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Processes to handle Northern Ireland legacy issues not 'adequate'

A UN committee against torture will hear of a need to address human rights abuses of the past, linked to violence during The Troubles.

Riot police wearing helmets and gas masks during disturbances on 13 August 1969.
Riot police wearing helmets and gas masks during disturbances on 13 August 1969.
Image: Peter Kemp/AP/Press Association Images

THE UNITED NATIONS Committee Against Torture (UNCAT) will hear concerns about how Northern Ireland is dealing with legacy issues from The Troubles this week.

The hearings, taking place in Geneva, include a submission from Amnesty International detailing research that shows some of the mechanisms to provide redress to families and victims of past human rights abuses and violations are “inadequate” and “appear unable to deliver fully independent, effective, prompt and thorough investigations”.

Amnesty International says it more generally concerned about the “narrow and particular remit of these mechanisms”, adding “they are simply not able to secure accountability for past human rights violations and abuses”.

“In particular, they do not allow for a broader and more thorough examination of the systemic nature or patterns of the violations and abuses that occurred, the policies, practises and institutional culture of both state agencies and armed groups or the responsibility and role of high-level decision makers.”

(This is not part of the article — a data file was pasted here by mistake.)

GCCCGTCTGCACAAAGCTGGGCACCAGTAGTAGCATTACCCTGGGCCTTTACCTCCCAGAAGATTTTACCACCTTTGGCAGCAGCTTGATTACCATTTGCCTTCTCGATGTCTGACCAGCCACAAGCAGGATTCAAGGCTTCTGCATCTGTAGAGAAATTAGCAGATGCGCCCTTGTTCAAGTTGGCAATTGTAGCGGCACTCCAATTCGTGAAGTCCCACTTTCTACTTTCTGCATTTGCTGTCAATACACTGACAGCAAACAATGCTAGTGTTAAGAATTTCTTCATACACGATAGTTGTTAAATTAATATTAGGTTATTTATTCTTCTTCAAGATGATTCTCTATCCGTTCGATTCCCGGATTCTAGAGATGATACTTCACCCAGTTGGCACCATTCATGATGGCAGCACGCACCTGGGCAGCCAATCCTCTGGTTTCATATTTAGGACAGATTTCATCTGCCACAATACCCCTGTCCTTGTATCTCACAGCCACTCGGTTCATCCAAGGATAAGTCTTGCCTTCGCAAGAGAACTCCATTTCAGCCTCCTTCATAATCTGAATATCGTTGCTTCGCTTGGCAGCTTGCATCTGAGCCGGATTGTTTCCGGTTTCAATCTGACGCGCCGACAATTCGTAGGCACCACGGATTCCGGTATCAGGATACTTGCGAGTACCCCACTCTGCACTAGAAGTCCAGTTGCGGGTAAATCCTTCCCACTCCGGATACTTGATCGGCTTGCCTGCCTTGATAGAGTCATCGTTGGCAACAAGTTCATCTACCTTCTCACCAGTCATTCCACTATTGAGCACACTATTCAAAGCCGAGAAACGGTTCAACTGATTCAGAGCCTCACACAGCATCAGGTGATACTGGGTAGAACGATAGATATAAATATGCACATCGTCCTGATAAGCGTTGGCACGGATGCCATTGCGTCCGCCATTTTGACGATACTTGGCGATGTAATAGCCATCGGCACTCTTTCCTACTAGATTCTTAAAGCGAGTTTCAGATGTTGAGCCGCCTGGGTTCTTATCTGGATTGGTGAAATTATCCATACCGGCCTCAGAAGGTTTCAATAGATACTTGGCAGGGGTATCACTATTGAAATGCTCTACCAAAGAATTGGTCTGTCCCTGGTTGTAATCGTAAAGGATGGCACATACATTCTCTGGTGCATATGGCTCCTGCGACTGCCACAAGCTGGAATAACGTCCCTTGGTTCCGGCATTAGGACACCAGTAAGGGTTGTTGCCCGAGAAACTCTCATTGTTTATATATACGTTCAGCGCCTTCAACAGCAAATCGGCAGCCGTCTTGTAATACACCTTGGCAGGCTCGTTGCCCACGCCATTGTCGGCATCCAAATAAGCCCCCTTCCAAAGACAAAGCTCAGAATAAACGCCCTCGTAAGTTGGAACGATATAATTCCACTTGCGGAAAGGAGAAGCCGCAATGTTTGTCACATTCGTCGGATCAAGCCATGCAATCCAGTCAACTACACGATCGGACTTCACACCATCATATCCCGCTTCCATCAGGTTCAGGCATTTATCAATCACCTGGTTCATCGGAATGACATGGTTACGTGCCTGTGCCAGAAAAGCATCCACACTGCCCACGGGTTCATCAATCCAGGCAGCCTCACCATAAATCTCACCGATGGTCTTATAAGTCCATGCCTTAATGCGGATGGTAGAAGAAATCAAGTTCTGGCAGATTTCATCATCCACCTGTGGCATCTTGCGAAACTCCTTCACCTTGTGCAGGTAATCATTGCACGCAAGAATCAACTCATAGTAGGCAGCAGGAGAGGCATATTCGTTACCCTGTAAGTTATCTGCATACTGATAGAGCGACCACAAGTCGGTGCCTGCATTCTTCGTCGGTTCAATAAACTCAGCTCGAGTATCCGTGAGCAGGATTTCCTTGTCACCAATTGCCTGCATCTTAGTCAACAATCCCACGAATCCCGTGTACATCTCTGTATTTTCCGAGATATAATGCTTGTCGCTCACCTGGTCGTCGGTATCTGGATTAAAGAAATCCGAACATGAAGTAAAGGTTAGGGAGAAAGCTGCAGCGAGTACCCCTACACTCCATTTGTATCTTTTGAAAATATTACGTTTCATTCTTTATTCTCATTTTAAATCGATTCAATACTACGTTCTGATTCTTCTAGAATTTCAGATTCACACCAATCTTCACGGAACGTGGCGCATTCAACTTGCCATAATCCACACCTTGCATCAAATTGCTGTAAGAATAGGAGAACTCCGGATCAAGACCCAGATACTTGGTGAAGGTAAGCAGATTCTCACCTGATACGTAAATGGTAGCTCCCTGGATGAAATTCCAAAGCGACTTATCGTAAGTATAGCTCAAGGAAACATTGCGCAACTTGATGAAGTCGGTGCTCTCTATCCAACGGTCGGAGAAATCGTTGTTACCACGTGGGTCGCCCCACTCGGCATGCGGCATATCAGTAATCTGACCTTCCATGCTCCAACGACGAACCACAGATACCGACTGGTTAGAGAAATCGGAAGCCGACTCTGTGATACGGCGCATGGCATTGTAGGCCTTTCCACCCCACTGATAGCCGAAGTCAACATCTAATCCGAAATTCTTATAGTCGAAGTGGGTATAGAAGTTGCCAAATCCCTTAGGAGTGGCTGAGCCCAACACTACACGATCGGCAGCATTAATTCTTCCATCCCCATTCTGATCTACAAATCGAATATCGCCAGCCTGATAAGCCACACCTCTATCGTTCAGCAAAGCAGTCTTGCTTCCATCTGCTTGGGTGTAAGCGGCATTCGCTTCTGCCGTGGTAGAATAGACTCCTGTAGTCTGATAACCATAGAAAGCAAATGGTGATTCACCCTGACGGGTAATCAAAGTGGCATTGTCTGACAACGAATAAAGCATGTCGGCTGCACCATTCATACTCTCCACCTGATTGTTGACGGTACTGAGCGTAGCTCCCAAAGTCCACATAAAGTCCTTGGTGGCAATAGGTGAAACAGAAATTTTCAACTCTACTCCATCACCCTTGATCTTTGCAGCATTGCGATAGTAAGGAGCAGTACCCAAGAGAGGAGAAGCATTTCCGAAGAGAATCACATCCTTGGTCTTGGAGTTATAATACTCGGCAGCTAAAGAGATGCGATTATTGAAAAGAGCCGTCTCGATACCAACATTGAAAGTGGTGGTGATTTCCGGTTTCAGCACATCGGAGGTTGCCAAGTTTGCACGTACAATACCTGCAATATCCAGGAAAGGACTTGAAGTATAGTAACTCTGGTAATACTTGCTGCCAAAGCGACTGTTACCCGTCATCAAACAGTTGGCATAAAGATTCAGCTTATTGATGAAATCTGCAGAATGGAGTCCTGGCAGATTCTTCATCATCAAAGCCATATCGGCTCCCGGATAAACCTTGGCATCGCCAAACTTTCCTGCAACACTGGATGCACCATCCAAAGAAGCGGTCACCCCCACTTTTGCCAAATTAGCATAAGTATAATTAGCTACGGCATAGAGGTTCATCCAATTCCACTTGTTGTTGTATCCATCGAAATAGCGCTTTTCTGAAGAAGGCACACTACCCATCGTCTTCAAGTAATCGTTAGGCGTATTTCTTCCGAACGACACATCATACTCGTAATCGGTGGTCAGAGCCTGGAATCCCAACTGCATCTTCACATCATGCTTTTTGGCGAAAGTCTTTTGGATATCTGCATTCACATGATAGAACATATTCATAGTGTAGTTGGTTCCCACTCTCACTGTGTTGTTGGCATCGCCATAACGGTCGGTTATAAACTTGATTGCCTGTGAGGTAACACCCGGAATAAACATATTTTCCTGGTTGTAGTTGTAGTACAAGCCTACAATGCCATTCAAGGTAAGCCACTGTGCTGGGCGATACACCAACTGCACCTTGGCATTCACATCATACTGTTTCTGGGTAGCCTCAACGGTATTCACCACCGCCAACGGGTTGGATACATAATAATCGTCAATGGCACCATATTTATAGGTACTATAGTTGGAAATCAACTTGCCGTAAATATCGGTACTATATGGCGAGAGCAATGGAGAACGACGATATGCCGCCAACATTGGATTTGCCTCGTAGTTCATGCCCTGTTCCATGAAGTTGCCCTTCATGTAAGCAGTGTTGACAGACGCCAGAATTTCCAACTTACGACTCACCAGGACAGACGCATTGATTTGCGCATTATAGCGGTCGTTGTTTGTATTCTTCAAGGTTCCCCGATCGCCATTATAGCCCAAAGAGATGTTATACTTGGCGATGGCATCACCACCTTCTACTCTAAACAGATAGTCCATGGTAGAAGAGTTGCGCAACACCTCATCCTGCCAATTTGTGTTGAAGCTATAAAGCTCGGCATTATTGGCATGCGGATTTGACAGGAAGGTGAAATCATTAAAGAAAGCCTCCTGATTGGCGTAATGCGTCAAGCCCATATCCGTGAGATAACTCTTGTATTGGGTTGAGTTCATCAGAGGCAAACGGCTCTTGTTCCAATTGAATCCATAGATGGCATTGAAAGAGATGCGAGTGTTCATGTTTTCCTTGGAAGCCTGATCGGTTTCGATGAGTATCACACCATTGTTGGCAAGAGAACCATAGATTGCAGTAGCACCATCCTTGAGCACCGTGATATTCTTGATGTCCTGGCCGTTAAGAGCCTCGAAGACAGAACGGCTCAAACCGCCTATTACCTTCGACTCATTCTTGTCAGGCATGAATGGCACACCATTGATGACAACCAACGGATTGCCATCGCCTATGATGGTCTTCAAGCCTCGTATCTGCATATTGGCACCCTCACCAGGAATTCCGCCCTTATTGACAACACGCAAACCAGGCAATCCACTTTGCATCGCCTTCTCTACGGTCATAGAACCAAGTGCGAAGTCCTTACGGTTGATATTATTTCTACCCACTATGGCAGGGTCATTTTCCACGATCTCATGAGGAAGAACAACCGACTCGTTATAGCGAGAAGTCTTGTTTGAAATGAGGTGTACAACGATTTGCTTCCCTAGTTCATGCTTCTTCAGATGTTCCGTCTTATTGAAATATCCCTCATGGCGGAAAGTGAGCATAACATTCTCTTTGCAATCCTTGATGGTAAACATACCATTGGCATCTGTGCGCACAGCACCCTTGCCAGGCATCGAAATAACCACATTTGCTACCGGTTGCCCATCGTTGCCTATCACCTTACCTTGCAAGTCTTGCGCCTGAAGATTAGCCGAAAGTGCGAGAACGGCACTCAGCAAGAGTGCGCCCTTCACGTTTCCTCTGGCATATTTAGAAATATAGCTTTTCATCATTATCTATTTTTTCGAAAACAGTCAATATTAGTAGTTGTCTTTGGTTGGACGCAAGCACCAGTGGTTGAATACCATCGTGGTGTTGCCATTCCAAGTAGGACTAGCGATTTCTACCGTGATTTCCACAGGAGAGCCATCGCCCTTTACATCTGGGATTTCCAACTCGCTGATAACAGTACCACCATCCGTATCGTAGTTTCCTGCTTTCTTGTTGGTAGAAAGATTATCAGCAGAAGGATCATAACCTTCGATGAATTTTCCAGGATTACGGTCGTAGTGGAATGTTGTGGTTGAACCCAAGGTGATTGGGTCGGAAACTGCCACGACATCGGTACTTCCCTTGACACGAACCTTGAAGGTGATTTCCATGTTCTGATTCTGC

The group believes a process needs to be implemented to find a way to comprehensively deal with abuses and violations of the past “to ensure accountability is finally secured”.

As part of its research over the past 12 months, Amnesty has spoken with families, victims and lawyers who have had dealings with the Historical Enquiries Team, the Police Ombudsman of Northern Ireland, inquests and other inquiries. A full report is due to be published later this year.

UNCAT is also due to hear from Northern Ireland Human Rights Commission on the issue. The organisation says there is a need for a framework of transitional justice and a need to address human rights abuses committed in the past.

Prison reform, the absence of a statutory definition of restraint, risks for immigrants in Northern Ireland and redress for victims of historical abuse, including 18 former Magdalene Laundry residents, will also be discussed during today and tomorrow’s hearings.

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